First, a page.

|PDB structures||RCSB PDB PDBe PDBsum|
|Gene Ontology||AmiGO / QuickGO|
|Locus||Chr. 10 q22|
|Locus||Chr. 2 p13|
|hexokinase 3 (white cell)|
|Locus||Chr. 5 q35.2|
|SCOP2||1cza / SCOPe / SUPFAM|
|SCOP2||1cza / SCOPe / SUPFAM|
A hexokinase is an enzyme that phosphorylates hexoses (six-carbon sugars), forming hexose phosphate. In most organisms, glucose is the most important substrate for hexokinases, and glucose-6-phosphate is the most important product. Hexokinase possesses the ability to transfer an inorganic phosphate group from ATP to a substrate.
Hexokinases should not be confused with glucokinase, which is a specific hexokinase found in bacteria. All hexokinases are capable of phosphorylating several hexoses but hexokinase IV(D) is often misleadingly called glucokinase, though it is no more specific for glucose than the other mammalian isoenzymes.
Genes that encode hexokinase have been discovered in every domain of life, and exist among a variety of species that range from bacteria, yeast, and plants to humans and other vertebrates. The enzymes from yeast, plants and vertebrates all show clear sequence evidence of homology, but those of bacteria may not be related.
They are categorized as actin fold proteins, sharing a common ATP binding site core that is surrounded by more variable sequences which determine substrate affinities and other properties.
Several hexokinase isoenzymes that provide different functions can occur in a single species.
The intracellular reactions mediated by hexokinases can be typified as:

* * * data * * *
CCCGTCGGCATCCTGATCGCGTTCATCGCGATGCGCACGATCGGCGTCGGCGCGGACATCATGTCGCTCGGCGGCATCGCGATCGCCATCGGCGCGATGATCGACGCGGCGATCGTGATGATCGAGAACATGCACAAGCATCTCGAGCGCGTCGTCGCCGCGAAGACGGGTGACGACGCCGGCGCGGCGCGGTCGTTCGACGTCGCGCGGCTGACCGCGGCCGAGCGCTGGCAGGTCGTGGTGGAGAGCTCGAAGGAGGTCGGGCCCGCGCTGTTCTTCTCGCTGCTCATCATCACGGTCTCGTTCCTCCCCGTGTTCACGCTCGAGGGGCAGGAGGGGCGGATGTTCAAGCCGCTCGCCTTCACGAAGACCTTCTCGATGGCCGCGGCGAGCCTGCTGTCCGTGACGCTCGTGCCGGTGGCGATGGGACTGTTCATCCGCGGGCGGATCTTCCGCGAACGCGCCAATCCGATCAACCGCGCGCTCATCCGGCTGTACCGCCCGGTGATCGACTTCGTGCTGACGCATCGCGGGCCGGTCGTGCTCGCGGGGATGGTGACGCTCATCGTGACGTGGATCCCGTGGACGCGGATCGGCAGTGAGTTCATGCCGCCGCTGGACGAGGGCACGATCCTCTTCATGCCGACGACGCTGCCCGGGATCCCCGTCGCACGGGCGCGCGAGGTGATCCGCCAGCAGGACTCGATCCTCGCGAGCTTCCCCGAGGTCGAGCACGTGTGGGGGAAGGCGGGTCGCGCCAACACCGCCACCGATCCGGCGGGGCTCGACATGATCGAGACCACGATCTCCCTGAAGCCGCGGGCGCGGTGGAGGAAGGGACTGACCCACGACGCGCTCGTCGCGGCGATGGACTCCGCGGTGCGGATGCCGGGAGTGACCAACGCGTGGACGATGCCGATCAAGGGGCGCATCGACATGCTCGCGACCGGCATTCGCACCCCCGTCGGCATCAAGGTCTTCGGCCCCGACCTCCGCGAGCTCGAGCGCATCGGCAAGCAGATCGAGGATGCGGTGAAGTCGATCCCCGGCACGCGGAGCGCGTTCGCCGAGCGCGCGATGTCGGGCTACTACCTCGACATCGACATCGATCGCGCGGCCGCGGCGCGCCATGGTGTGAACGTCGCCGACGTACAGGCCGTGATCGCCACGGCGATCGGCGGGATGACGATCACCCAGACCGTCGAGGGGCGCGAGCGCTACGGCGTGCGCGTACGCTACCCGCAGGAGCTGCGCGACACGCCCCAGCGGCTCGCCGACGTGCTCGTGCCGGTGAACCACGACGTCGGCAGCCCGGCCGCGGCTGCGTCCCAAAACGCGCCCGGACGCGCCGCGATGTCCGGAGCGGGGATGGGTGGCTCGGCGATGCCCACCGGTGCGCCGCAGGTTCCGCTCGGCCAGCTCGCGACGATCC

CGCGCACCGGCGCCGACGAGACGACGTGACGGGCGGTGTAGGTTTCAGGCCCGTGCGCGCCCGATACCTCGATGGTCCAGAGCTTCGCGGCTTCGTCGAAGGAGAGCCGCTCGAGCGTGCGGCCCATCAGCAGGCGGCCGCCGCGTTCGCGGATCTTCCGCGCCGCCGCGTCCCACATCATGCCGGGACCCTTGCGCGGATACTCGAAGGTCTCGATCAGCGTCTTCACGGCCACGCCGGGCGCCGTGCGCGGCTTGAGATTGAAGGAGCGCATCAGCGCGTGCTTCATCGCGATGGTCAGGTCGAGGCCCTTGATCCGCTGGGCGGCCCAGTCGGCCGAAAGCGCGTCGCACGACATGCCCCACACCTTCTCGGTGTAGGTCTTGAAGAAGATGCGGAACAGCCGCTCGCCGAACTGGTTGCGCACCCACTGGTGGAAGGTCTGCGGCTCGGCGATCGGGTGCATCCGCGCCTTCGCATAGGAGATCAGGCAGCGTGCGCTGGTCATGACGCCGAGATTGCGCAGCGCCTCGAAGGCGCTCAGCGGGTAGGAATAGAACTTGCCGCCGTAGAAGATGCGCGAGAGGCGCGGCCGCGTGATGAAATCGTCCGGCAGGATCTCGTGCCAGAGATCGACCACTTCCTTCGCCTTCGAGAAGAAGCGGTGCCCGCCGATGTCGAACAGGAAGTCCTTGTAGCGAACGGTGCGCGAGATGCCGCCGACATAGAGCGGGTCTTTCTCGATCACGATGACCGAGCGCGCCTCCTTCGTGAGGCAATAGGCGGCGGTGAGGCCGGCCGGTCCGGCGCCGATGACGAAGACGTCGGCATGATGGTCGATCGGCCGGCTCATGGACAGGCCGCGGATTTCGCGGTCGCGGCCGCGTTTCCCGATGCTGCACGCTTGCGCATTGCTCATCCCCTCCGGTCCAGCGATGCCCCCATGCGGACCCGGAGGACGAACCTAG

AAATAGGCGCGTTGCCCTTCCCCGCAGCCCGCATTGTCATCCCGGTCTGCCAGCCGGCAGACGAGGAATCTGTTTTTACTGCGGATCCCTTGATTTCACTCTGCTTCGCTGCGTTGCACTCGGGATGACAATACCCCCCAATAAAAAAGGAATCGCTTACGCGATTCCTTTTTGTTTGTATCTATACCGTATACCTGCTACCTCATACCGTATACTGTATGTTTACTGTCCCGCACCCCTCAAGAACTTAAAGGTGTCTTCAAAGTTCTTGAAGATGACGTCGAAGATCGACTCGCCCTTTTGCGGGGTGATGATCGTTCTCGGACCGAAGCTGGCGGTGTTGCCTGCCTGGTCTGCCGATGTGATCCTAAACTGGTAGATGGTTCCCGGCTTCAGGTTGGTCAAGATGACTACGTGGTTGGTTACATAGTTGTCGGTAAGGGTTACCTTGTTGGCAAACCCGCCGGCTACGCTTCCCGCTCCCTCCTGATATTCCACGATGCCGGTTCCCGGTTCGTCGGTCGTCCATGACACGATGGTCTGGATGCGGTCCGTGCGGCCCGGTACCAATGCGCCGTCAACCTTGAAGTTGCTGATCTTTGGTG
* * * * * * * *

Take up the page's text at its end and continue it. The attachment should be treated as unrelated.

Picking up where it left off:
where hexose-CH2OH represents any of several hexoses (like glucose) that contain an accessible -CH2OH moiety.
Phosphorylation of a hexose such as glucose often limits it to a number of intracellular metabolic processes, such as glycolysis or glycogen synthesis. This is because phosphorylated hexoses are charged, and thus more difficult to transport out of a cell.
In patients with essential fructosuria, metabolism of fructose by hexokinase to fructose-6-phosphate is the primary method of metabolizing dietary fructose; this pathway is not significant in normal individuals.
Most bacterial hexokinases are approximately 50 kDa in size. Multicellular organisms including plants and animals often have more than one hexokinase isoform. Most are about 100 kDa in size and consist of two halves (N and C terminal), which share much sequence homology. This suggests an evolutionary origin by duplication and fusion of a 50kDa ancestral hexokinase similar to those of bacteria.
There are four important mammalian hexokinase isozymes (EC 126.96.36.199) that vary in subcellular locations and kinetics with respect to different substrates and conditions, and physiological function. They were designated hexokinases A, B, C, and D on the basis of their electrophoretic mobility. The alternative names hexokinases I, II, III, and IV (respectively) proposed later are widely used.
Hexokinases I, II, and III are referred to as low-Km isoenzymes because of a high affinity for glucose (below 1 mM). Hexokinases I and II follow Michaelis-Menten kinetics at physiological concentrations of substrates. All three are strongly inhibited by their product, glucose-6-phosphate. Molecular masses are around 100 kDa. Each consists of two similar 50kDa halves, but only in hexokinase II do both halves have functional active sites.
Main article: Glucokinase
Mammalian hexokinase IV, also referred to as glucokinase, differs from other hexokinases in kinetics and functions.